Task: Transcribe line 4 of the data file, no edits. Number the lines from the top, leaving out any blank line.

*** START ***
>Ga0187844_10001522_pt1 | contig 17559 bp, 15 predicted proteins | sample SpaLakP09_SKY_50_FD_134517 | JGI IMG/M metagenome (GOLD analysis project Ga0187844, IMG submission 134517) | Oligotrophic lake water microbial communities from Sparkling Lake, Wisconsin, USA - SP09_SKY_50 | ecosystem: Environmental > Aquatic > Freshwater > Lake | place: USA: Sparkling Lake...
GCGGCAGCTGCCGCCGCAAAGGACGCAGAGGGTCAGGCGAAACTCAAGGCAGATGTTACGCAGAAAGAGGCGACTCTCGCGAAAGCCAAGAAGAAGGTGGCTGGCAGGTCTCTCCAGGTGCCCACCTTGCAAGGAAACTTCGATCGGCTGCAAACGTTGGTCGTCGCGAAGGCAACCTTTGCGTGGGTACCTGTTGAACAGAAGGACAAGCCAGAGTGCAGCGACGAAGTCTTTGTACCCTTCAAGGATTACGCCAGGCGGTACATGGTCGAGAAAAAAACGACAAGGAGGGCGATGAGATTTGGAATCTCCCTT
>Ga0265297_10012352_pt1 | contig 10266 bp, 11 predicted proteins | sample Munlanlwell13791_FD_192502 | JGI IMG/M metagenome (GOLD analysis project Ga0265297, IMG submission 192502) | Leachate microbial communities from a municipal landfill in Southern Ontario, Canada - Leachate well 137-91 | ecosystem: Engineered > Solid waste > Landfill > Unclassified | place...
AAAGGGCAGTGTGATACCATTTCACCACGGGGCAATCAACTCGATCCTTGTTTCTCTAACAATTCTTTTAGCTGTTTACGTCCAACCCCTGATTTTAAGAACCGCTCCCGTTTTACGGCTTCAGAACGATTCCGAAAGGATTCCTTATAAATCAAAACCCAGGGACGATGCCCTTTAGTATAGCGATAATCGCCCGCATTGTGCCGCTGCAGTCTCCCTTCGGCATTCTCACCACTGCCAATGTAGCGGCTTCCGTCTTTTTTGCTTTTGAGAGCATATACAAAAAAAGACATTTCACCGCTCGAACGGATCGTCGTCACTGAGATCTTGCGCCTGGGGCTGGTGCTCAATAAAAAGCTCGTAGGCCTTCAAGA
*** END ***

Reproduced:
AAAGGGCAGTGTGATACCATTTCACCACGGGGCAATCAACTCGATCCTTGTTTCTCTAACAATTCTTTTAGCTGTTTACGTCCAACCCCTGATTTTAAGAACCGCTCCCGTTTTACGGCTTCAGAACGATTCCGAAAGGATTCCTTATAAATCAAAACCCAGGGACGATGCCCTTTAGTATAGCGATAATCGCCCGCATTGTGCCGCTGCAGTCTCCCTTCGGCATTCTCACCACTGCCAATGTAGCGGCTTCCGTCTTTTTTGCTTTTGAGAGCATATACAAAAAAAGACATTTCACCGCTCGAACGGATCGTCGTCACTGAGATCTTGCGCCTGGGGCTGGTGCTCAATAAAAAGCTCGTAGGCCTTCAAGA